People often live together these days without going through a formal ceremony of marriage or civil partnership. There is a widely held myth that they have a "common law" marriage because they have lived together for a certain period of time or because they have children together.
In fact, the concept of common law marriage was abolished in England and Wales with the Marriage Act in 1753.
This means that if you live together without being married, there is no unified code of law that applies as if you were married and are having a divorce or dissolving a civil partnership.
Instead, your legal rights will depend on a lot of different sources of law and can be very complicated.
The Court will have to apply property or trust law to decide who has an interest in the house.
The principles applicable to property disputes were clarified on 9th November 2011 by the Supreme Court in the case of Jones v Kernott:-
You will not on the breakdown of the relationship be entitled to claim maintenance for yourself but if there are children, you may be able to obtain child support through the CSA.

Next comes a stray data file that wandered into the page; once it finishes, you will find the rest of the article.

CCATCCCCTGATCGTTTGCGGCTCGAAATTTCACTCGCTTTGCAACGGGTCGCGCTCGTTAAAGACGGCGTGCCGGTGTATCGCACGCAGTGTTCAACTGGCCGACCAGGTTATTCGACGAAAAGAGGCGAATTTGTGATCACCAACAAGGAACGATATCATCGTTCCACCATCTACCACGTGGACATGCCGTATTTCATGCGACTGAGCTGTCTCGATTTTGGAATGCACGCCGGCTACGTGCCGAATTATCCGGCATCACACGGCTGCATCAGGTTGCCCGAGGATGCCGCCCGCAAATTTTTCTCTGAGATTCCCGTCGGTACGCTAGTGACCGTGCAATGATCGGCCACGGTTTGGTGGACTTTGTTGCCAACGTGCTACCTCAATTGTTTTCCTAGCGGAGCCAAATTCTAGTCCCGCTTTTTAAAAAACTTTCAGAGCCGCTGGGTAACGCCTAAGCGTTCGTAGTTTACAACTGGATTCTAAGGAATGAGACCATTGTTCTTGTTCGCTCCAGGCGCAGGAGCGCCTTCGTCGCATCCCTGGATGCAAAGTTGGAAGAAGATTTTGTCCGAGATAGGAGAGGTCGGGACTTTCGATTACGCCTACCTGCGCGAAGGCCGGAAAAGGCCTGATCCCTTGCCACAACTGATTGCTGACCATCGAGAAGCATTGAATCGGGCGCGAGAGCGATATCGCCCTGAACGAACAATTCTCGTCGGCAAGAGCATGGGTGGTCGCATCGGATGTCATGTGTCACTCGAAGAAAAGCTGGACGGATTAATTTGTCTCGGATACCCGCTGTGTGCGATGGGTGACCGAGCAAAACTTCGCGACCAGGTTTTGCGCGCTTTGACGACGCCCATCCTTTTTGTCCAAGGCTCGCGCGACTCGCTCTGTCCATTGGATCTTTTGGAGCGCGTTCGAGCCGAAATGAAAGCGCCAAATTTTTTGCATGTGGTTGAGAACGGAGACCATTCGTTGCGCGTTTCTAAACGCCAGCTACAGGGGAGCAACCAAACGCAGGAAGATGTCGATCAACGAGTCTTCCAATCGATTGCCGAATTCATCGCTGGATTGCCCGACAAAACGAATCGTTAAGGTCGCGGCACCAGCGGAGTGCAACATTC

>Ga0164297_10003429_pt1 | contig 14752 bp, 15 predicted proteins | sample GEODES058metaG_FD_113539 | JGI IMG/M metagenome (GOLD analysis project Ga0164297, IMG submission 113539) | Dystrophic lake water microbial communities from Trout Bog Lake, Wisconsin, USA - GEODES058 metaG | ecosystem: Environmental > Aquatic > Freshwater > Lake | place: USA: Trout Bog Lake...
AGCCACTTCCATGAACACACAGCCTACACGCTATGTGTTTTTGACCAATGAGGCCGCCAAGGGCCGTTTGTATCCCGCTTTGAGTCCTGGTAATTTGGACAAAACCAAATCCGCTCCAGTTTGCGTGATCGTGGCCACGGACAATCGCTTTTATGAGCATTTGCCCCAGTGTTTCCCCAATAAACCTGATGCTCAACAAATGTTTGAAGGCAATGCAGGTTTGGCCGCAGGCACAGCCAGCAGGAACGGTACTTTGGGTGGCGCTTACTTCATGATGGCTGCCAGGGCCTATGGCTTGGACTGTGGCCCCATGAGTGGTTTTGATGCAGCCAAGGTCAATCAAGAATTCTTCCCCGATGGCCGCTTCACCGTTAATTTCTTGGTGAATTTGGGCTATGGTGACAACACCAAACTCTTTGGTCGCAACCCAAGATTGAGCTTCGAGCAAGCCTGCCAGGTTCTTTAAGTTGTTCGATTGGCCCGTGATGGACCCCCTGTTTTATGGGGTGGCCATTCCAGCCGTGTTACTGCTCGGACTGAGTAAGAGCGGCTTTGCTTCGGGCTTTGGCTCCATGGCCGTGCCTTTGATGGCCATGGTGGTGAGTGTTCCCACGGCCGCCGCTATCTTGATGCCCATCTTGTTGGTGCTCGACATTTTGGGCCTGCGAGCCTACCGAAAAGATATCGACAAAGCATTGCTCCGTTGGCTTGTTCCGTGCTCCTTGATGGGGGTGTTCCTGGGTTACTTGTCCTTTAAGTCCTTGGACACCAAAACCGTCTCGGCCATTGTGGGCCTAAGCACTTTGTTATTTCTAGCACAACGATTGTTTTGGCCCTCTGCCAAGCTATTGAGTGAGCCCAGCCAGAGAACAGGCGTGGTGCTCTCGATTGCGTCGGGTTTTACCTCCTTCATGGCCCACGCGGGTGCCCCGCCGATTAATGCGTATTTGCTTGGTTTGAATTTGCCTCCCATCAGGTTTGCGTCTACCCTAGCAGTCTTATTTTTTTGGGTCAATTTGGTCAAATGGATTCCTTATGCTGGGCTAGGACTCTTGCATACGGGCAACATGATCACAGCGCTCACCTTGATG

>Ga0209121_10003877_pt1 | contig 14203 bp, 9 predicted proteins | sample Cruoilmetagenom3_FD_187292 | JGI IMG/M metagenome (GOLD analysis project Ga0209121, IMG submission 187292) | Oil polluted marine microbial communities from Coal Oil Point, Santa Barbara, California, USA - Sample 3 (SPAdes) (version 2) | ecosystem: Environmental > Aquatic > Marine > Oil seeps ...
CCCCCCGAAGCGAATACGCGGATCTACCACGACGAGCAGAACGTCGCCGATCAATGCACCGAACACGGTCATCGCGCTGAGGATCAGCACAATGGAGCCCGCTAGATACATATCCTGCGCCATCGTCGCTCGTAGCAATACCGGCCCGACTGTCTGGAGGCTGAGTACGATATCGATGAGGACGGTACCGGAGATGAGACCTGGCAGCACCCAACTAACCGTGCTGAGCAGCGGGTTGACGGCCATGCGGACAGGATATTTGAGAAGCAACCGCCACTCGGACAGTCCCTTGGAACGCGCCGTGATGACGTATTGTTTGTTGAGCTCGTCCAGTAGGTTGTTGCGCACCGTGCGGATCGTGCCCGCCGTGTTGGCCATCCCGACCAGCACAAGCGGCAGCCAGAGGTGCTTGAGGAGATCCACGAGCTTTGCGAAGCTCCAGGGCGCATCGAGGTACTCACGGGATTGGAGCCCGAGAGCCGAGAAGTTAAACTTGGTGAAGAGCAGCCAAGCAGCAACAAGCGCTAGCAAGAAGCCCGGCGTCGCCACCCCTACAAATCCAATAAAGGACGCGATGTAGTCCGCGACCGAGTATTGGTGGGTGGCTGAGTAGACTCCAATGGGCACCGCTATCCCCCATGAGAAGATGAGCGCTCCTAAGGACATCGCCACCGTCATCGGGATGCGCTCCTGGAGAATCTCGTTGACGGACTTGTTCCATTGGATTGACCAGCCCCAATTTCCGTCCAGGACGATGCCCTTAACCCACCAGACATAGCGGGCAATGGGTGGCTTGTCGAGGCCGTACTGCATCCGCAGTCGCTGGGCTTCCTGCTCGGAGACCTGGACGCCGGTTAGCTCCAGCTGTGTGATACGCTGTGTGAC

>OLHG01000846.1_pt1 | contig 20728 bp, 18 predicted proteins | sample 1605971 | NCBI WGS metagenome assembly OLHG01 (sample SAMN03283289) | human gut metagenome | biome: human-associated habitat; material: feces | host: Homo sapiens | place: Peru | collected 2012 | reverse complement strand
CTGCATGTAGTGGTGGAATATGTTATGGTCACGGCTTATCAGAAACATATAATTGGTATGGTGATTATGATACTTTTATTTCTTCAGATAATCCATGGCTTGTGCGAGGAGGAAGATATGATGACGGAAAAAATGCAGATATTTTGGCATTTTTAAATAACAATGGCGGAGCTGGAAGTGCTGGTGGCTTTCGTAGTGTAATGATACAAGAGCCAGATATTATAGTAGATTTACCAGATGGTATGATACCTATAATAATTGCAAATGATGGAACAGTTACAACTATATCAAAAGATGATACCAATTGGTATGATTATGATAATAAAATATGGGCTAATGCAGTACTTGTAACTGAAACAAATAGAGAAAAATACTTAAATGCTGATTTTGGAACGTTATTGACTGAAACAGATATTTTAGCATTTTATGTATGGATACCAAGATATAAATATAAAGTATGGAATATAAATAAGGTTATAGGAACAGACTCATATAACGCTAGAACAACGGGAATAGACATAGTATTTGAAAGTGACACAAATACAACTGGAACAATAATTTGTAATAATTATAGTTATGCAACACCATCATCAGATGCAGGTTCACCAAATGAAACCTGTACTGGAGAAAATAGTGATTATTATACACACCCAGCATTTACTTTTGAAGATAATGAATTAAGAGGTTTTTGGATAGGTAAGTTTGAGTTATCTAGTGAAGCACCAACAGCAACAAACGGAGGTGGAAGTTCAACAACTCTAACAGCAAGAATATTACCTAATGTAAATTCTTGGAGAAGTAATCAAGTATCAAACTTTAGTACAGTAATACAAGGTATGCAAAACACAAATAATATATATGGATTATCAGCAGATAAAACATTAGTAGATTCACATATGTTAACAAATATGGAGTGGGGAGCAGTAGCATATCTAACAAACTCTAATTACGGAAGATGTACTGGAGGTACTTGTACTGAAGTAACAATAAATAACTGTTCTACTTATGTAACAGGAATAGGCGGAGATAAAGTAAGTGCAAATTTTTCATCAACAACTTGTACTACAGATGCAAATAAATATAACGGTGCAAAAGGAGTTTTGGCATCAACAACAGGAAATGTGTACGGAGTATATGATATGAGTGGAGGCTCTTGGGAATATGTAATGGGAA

You might also be able to bring a financial claim for your child under Schedule 1 of the Children Act 1989
If you are not married and you have children, the father will only have parental responsibility if he is registered on the birth certificate after 1st December 2003 . Otherwise, he will need a formal written agreement of the mother or an order of the Court.
If your partner dies without making a Will, you may not be entitled to a share in the Estate. It will all depend on property rights or possible you may have a claim under the Inheritance (Provision for Family and Dependents) Act 1975.
It is possible to enter into an enforceable contract that will set out what you both want to happen in the event of a relationship breakdown.
The above summary is only very general information. We can provide advice or representation tailored to your own particular circumstances.